The model in Boothbay that Colburn referred to evolved into the founding of the region's Domestic Abuse Prevention Council. The first step in that direction was the community-wide forum held in the fall of 2004.

The council was in active existence through 2012 and worked closely with New Hope hosting education forums (which included professional panels), bringing educational presentations to the local schools, providing training to healthcare professionals and spearheading the adoption of domestic violence policies in all town offices on the peninsula, erecting a remembrance tree for the two slain women each Christmas. The council also submitted a community impact statement to the judge presiding over Dilley's case.

“Entire communities are affected,” Morgan said. “Chellie worked in Augusta as a teacher and that community was as devastated as Boothbay. Both of these communities were in immense pain over what had happened.”

Healing conversation

Although the person who committed the crime also has family, friends, coworkers and a community affected by their actions, it's the community of the victim that reaches out to NHFW.

“We listen. They need to talk about it,” Colburn said.

Callers are heard by either the 800 crisis hotline volunteer or by an advocate at NHFW.

A volunteer of three years, Celia (not her real name), said a high percentage of the calls she takes revolve around the children living in a domestic violence situation. The caller is usually a grandparent or other relative concerned for the child's welfare who feels helpless to do anything.

Although all New Hope advocates are trained to address the needs of children, calls of this nature are referred to one of the advocates specially trained to help children directly, or indirectly.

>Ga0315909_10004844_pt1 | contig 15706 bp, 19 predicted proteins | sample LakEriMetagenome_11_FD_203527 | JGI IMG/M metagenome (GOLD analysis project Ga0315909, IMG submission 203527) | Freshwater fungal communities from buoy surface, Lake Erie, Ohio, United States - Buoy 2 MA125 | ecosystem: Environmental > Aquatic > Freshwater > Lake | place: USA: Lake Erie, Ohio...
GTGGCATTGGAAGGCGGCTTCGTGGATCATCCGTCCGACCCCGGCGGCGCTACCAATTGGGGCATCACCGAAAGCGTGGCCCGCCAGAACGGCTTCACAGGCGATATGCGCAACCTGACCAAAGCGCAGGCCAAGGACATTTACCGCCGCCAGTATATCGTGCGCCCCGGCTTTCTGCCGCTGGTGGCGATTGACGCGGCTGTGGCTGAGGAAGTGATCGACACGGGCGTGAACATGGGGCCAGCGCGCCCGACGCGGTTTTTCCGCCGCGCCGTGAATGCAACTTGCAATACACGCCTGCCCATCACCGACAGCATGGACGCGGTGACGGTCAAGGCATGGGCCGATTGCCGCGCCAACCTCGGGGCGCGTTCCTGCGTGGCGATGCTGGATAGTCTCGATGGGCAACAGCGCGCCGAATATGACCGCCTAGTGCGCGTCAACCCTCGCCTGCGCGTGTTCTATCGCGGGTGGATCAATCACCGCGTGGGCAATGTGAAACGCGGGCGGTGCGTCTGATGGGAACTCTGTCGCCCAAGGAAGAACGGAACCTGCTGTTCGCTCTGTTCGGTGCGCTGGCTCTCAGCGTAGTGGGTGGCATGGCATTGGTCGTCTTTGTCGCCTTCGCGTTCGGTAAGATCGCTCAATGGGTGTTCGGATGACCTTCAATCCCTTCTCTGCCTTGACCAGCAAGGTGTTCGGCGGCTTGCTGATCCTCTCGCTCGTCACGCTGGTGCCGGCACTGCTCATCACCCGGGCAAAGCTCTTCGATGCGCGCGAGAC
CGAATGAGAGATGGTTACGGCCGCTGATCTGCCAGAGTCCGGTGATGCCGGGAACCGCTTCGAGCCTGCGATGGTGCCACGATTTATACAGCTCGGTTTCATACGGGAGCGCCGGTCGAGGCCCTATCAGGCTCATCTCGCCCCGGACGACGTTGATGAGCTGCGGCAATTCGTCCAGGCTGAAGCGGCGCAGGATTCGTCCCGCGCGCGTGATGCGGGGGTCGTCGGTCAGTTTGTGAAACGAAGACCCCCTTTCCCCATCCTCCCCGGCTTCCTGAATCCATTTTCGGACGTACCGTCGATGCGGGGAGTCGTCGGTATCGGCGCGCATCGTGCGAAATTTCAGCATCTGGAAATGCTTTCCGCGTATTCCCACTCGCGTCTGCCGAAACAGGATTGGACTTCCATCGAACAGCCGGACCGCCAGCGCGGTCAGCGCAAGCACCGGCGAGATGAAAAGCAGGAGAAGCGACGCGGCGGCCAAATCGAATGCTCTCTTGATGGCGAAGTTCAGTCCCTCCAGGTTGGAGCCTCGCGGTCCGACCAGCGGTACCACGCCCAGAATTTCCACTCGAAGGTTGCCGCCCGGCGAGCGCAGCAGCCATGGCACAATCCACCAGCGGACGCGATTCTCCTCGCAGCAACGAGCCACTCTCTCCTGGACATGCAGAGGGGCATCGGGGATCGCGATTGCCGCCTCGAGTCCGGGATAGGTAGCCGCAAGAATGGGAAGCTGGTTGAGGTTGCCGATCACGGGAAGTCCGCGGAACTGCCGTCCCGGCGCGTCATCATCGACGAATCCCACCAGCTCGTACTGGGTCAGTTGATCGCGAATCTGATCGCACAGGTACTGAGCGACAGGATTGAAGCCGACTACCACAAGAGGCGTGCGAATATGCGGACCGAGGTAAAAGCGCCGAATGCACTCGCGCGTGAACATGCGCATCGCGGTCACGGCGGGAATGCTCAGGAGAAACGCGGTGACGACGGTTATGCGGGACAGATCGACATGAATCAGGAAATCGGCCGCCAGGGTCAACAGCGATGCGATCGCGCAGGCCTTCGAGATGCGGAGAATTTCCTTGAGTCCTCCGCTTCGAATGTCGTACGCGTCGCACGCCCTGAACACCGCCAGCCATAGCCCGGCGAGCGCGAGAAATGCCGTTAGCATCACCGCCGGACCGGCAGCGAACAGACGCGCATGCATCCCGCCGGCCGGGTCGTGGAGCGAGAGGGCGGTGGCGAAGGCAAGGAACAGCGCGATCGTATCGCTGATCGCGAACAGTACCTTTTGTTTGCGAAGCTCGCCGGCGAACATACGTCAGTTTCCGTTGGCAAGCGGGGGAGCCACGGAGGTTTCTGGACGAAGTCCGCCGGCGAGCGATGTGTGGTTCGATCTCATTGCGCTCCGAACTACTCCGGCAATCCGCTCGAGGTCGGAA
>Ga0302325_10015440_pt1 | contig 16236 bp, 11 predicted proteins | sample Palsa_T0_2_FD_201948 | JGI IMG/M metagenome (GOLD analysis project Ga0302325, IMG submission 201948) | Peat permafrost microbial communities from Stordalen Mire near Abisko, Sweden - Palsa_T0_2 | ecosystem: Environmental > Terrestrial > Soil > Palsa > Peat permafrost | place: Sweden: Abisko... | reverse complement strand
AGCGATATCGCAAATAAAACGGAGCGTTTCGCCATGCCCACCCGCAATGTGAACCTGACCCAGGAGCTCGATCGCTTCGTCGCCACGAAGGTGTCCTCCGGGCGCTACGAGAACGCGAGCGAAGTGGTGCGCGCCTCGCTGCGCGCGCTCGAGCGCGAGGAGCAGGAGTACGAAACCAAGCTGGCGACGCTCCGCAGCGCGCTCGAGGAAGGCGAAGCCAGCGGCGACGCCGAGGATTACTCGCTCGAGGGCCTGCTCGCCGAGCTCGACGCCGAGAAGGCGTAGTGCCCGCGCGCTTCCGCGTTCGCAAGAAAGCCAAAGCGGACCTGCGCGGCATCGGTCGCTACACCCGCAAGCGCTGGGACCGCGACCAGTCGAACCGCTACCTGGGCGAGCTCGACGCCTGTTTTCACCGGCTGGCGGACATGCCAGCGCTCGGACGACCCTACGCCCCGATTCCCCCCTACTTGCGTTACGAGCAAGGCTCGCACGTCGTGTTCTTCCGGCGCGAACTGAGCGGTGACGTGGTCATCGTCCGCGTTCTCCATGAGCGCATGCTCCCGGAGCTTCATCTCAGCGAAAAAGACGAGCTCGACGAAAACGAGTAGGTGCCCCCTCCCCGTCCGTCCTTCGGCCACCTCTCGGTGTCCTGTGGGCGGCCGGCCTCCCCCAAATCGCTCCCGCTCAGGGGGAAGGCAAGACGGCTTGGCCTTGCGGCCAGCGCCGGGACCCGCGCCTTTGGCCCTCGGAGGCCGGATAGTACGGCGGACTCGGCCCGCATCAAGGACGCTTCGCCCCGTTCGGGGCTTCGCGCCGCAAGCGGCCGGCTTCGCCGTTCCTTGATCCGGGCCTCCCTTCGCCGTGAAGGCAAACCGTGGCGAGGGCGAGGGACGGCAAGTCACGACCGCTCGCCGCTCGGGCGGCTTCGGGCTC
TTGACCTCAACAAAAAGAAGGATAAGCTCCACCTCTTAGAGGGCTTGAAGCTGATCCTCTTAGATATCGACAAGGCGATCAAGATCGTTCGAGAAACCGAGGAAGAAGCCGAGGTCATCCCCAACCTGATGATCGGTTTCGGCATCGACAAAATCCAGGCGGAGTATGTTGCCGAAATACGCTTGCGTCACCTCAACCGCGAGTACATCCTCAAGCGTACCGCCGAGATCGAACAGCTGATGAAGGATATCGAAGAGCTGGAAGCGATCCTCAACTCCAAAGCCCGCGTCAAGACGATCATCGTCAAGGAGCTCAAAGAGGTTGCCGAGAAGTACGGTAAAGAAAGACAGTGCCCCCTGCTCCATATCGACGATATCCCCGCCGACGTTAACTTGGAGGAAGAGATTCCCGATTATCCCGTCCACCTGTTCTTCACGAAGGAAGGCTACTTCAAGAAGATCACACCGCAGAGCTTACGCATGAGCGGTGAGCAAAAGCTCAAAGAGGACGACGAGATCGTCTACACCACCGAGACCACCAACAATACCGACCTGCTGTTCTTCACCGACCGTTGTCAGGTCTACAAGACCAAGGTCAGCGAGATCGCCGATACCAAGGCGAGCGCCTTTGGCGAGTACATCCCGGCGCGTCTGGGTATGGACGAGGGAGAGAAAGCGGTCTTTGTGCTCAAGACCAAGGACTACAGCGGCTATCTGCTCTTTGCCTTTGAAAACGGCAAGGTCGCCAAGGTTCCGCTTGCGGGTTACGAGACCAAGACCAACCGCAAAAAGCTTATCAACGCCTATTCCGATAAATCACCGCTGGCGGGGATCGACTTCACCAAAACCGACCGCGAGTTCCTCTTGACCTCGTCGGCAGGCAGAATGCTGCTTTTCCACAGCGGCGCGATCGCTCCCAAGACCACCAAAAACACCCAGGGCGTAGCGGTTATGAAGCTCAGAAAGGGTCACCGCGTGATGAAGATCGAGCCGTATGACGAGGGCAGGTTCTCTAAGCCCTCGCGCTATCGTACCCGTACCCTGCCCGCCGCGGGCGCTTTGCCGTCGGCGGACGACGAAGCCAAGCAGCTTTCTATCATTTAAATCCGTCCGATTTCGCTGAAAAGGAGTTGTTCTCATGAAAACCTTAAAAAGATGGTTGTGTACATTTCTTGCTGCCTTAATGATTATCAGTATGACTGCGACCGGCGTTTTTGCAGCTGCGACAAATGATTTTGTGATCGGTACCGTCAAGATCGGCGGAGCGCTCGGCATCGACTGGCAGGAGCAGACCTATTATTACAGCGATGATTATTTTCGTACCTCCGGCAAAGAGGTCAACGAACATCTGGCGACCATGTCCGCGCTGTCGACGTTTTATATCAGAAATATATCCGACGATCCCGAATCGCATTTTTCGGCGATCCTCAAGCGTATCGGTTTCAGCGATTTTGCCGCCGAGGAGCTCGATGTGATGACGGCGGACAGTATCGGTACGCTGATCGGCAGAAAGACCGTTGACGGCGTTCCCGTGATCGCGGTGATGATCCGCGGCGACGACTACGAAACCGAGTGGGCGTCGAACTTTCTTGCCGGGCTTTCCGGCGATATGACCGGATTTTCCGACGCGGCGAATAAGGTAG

At NHFW, Nicole Fallon, is one of those advocates. She is also NHFW's liaison with Child Protective Services working at CPS four days a week. Fallon works closely with CPS advocates to help them understand situations from New Hope's perspective; to find ways for mothers to keep their children with them — and safe.

Colburn said losing their children is a “very common reason” why a woman will not leave an abusive situation.

“They've been told over and over again by their abuser that they will lose them. It's a fairly frequent conversation,” Colburn said. “As an advocate I will ask the caller if they would speak with a particular advocate and tell them I know she would really like to speak to them.

“And, it gives them a glimmer of hope, the thought that maybe this could be OK. When they call they are thinking its a lot easier stay and deal with the abuse they know and think they can control and keep their children safe and family unit intact. A lot of them will settle for that, not realizing that there's another option.”

Morgan said NHFW is seeing the results of the increased publicity and work that has been ongoing regarding the effects of domestic violence on children — as well as the outreach on the importance of bystander involvement and what bystanders can do when they are aware of DV.

She believes both are really good things and part of the reason New Hope receives more calls from other people finding themselves involved in domestic violence situations due to their connection with a victim/victims.

Morgan cited the work and the education of the public about the effects of domestic violence on children and about domestic violence being a learned behavior, begun by former Attorney General Steven Rowe while in office.

“He (Rowe) started this awareness ... and about the cost of DV to the community, the state, the med system, mental health system, to the social fabric and the social contract ... he had it all laid out.”

When Colburn answers a call from another family member concerned about the welfare of a child, she thanks them for calling.

“And I tell them how wonderful it is that their daughter has a mom who is concerned and observant, and what a wonderful resource and source of strength she can be to her,” Coburn said. “If it's possible, I ask the caller to encourage the daughter to call — it's a long process. Sometimes that never happens. We encourage people to speak up. And we are here to listen.”

For more information on NHFW, visit www.newhopeforwomen.org.

For more resource information, visit the Domestic Violence resource page: www.boothbayregister.com/promotion/x/25896.